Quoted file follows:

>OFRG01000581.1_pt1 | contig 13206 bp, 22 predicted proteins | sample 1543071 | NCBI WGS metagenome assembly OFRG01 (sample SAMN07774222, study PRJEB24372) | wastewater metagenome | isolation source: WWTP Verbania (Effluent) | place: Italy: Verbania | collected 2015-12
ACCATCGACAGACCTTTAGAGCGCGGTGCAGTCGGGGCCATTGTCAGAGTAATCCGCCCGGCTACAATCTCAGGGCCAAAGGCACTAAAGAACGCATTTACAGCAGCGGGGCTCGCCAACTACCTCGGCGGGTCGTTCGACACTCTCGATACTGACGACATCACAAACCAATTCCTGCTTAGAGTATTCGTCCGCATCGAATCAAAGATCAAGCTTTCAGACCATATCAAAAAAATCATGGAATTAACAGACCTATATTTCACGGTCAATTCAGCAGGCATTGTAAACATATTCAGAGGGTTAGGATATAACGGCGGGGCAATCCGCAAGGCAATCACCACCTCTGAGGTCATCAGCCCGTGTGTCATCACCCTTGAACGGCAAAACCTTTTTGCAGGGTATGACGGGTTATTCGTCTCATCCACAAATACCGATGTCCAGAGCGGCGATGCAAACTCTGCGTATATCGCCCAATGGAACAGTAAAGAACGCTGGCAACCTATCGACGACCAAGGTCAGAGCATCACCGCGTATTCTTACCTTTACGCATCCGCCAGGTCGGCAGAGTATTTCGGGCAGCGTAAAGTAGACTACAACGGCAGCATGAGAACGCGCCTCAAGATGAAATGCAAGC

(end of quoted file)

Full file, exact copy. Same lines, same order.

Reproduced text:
>OFRG01000581.1_pt1 | contig 13206 bp, 22 predicted proteins | sample 1543071 | NCBI WGS metagenome assembly OFRG01 (sample SAMN07774222, study PRJEB24372) | wastewater metagenome | isolation source: WWTP Verbania (Effluent) | place: Italy: Verbania | collected 2015-12
ACCATCGACAGACCTTTAGAGCGCGGTGCAGTCGGGGCCATTGTCAGAGTAATCCGCCCGGCTACAATCTCAGGGCCAAAGGCACTAAAGAACGCATTTACAGCAGCGGGGCTCGCCAACTACCTCGGCGGGTCGTTCGACACTCTCGATACTGACGACATCACAAACCAATTCCTGCTTAGAGTATTCGTCCGCATCGAATCAAAGATCAAGCTTTCAGACCATATCAAAAAAATCATGGAATTAACAGACCTATATTTCACGGTCAATTCAGCAGGCATTGTAAACATATTCAGAGGGTTAGGATATAACGGCGGGGCAATCCGCAAGGCAATCACCACCTCTGAGGTCATCAGCCCGTGTGTCATCACCCTTGAACGGCAAAACCTTTTTGCAGGGTATGACGGGTTATTCGTCTCATCCACAAATACCGATGTCCAGAGCGGCGATGCAAACTCTGCGTATATCGCCCAATGGAACAGTAAAGAACGCTGGCAACCTATCGACGACCAAGGTCAGAGCATCACCGCGTATTCTTACCTTTACGCATCCGCCAGGTCGGCAGAGTATTTCGGGCAGCGTAAAGTAGACTACAACGGCAGCATGAGAACGCGCCTCAAGATGAAATGCAAGC